Othello’s flaw is that he loves Desdemona blindly and unrealistically.

For that reason, Iago knows that such a naive man as Othello who loves his wife
in this way can be corrupted. In Act 2, Scene 3, Iago speaks of Othello’s
relationship with Desdemona and joyously proclaims that Othello’s “soul is so
enfetter’d to her love/ That she my make, unmake, do what she list,/ Even as
her appetite shall play the god/ With his weak function”(351-54). Iago is
absolutely determined to pervert this man who has declared that he will deny
his wife nothing. Iago is certain that Othello can be corrupted simply because
of his idealistic love for Desdemona.


Othello’s inclination to trust Iago is easily perceived, as I have
already noted (” The Moor already changes with my poison” (3.3.325). Iago
almost assumes here the role of a Frankenstein-kind of doctor, creating and
delighting in the making of a monster. Readers hearts respond greatly to the
final breakdown of Othello’s once ordered existance as he desperately clings to
the one thing that seems certain to him: Iago’s sincere friendship: “O brave
Iago, honest and just,/ Thou hast such noble sense..”(5.1.31-32). In this
tragedy, Othello is torn by a terrible dilemma, whether he can trust his new
bride or whether he can trust his ensign. Why does he choose to trust the
latter? Time after time, Othello fails to see through the machinations of Iago.

Othello trusts too easily. Iago is a military man; Othello is used to dealing
with men on the battlefield, men whom he must trust and, moreover, Iago has a
well known reputation for honesty.


In order to disguise his deep disappointment and conceal his plans for
revenge, Iago begins early in the play to reinforce his image as an honest,
loyal soldier. In Act 1, Scene 2, for example, in a bit of boasting, Iago says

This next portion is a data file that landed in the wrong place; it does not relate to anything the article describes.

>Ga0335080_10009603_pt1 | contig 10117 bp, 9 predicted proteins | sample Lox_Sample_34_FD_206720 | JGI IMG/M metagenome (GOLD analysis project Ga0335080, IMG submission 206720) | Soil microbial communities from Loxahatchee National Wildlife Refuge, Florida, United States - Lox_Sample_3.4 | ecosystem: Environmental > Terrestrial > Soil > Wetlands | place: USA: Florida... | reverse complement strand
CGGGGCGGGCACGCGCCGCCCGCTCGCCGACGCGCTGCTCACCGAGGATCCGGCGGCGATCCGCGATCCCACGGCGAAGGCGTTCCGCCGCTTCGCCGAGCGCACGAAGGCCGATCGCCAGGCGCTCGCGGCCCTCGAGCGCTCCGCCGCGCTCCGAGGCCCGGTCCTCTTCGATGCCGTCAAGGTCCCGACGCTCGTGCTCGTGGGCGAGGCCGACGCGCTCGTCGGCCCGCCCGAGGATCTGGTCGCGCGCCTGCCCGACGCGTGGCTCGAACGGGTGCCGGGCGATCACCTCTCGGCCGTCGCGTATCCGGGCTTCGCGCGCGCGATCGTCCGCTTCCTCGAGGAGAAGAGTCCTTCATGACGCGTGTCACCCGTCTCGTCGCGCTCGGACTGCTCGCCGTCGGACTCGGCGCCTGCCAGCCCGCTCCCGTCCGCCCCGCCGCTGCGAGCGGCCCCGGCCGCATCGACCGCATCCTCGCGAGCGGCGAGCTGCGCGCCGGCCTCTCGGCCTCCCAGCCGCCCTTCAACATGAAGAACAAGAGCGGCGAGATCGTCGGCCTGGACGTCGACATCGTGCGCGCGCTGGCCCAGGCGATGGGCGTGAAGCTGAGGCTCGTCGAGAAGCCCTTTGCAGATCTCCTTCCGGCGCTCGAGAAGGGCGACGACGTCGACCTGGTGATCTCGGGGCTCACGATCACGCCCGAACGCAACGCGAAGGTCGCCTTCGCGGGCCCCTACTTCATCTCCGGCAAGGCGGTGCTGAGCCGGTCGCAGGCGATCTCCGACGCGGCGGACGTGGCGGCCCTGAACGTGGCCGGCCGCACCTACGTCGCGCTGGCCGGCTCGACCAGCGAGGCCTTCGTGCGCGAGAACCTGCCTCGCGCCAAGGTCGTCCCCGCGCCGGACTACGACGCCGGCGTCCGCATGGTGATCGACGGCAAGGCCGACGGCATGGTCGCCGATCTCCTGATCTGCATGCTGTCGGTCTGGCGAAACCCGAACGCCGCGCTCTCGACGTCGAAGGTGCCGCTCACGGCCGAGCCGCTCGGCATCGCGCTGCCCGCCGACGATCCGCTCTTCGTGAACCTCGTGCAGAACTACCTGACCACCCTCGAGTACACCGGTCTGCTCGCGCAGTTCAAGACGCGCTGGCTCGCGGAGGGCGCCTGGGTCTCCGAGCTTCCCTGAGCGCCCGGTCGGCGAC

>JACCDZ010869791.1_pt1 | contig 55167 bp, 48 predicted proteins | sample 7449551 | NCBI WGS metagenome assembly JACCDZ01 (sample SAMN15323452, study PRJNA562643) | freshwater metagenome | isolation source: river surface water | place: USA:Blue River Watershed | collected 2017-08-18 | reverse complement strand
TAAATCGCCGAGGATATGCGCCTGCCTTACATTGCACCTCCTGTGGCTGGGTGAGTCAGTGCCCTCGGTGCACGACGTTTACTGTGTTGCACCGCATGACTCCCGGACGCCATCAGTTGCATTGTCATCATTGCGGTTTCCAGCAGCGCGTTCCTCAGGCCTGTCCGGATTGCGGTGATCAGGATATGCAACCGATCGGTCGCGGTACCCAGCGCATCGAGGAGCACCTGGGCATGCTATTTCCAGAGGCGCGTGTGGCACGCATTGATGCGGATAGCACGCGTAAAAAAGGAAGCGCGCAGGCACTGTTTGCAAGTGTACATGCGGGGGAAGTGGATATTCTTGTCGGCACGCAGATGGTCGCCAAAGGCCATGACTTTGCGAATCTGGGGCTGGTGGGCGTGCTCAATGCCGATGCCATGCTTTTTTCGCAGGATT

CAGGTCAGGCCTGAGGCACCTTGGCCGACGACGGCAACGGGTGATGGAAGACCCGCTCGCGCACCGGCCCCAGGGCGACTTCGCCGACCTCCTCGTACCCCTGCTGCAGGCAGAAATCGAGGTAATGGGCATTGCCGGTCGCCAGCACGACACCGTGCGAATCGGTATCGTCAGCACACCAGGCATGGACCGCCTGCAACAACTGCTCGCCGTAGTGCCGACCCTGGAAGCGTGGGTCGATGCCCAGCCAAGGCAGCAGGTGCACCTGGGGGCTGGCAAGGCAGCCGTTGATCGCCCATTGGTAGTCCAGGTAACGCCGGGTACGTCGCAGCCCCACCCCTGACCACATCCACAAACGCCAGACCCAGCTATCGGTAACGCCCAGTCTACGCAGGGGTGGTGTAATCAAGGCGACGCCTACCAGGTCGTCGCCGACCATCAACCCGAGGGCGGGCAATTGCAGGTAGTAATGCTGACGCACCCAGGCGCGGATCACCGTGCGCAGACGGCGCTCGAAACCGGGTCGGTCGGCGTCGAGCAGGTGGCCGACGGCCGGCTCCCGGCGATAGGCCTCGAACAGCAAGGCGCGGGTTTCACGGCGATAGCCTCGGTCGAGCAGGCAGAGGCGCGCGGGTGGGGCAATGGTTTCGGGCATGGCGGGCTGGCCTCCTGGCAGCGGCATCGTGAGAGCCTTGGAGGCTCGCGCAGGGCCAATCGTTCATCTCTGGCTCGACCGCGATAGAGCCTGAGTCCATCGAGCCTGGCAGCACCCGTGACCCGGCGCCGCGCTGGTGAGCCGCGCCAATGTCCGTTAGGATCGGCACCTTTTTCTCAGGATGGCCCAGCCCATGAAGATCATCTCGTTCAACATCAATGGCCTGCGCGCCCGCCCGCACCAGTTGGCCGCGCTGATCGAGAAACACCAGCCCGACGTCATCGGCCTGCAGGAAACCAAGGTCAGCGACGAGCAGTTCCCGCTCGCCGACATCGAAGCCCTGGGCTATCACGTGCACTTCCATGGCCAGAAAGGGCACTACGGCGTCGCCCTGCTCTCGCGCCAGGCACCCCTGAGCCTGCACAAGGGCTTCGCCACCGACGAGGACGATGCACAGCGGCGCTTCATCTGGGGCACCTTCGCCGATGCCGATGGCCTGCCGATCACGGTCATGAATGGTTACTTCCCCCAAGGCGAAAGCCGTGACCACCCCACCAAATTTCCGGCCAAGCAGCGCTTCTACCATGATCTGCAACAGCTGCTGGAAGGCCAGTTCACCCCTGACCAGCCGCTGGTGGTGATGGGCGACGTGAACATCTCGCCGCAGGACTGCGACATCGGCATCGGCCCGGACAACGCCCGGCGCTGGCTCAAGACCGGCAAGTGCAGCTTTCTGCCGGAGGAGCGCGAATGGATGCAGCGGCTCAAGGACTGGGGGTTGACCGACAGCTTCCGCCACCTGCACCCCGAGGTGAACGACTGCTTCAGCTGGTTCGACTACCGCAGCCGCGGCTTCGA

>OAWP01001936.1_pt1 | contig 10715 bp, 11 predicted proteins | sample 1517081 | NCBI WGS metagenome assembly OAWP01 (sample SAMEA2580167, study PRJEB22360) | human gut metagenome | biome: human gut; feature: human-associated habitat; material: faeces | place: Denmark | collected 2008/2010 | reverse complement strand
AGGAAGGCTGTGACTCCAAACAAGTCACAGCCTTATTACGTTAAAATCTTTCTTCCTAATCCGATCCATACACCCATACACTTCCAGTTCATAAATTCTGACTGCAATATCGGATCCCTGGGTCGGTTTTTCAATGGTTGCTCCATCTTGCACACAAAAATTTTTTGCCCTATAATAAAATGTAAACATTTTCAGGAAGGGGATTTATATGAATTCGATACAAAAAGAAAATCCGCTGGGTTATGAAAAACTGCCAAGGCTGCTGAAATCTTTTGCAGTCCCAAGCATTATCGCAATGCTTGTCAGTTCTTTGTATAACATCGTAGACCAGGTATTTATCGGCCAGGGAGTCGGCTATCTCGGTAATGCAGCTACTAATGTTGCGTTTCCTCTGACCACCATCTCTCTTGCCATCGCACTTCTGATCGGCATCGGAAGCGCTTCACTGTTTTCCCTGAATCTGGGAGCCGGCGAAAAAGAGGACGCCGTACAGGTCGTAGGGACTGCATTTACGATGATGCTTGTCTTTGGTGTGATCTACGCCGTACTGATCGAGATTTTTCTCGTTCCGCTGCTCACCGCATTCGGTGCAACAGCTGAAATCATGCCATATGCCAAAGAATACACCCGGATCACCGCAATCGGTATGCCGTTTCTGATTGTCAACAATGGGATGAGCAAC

that ” in the trade of war I have slain men,/Yet do I hold it very stuff o’ th’
conscience/ To do no contrived murder. I lack iniquity…”(1-3). This is an
outright lie, but he has just come onstage with Othello, and he is saying this
for his generals benefit, posing as the rough and ready, good hearted soldier.

In the same speech, he alludes to having had the opportunity to kill Roderigo,
a man who has said evil things about Othello: “Nine or ten times/I’d thought to
have yerk’d him here under the ribs”(4-5). Clearly to me, Iago is lying about
what he would actullly have done, yet he wants to show that he is a loyal man of
action, but one who would not kill impulsively. This, he is sure, will appeal
to Othello, a professional military man. It is precisely this sort of behavior
which secures Iago’s preputaion for cool, controlled honesty.


Othello needs to trust people; it is his nature; that is why he suffers
such terrible agony when he must try to choose between the alleged honesty of
Iago and the honesty of Desdemona. Desperately, Othello needs to trust his
wife; in Act 3, Scene 3, he cries, “If she be false, O then heaven mocks
itself!/ I’ll not believe ‘t”(278-79). This is overwhelming evidence that he
does need to believe her, just as in many of his other speeches, there are
similar, parallel expressions of his need to believe Iago. Basically, one of
the first qualities that comes to mind when assesssing a man as complex as
Othello is his openness, his trustfullness. Speaking of Iago, Othello says
that Iago is a man of honesty and trust; “to his conveyance I assign my
wife”(1.3.286). Othello has no reason to distrust Iago at this point; it is
evident that he also trusts his wife, since he assigns her to the care of
another man.


Later in the same act and scene, Barbantio suggests that Desdemona
deceived him and may just as easily decieve Othello, and Othello’s reply is
very significant: “My life upon her faith!” (295). His faith in Desdemona is
not only dramatically important for the later, tragic reversal, but signigicant
here because of its actuality. He deeply loves and trusts his young and
beautiful wife, despite the fact that he is an aging man and might be expected,
normally, to be a little suspicious of , if not his wife, of other men, and he
is not. In fact, Othello’s “free and open nature” is the very reason that
Othello is such an easy prey for Iago. Iago knows that Othello is, by nature,
neither overly introspective nor overly interested in the motivations of others.


This “innocence” of Othello, that is, this simple directness of charcter
that is so dominant an element of his personality is a perception which
deserves more consideration. Particularly I would note his “inocence” early in
the play, perhaps best evidenced in Act 1, Scene 3, when Othello, defending
himself against Barbantio’s ravings, says quitely and simply that he is “rude”
(meaning ” unpolished,” “simple,” or “unsophisticated”) in his speech, and that
he is not “bless’d with the soft phrase of peace”(82). Clearly, he does not
try to assume a pose that might seem overly impressive, it would be unnatural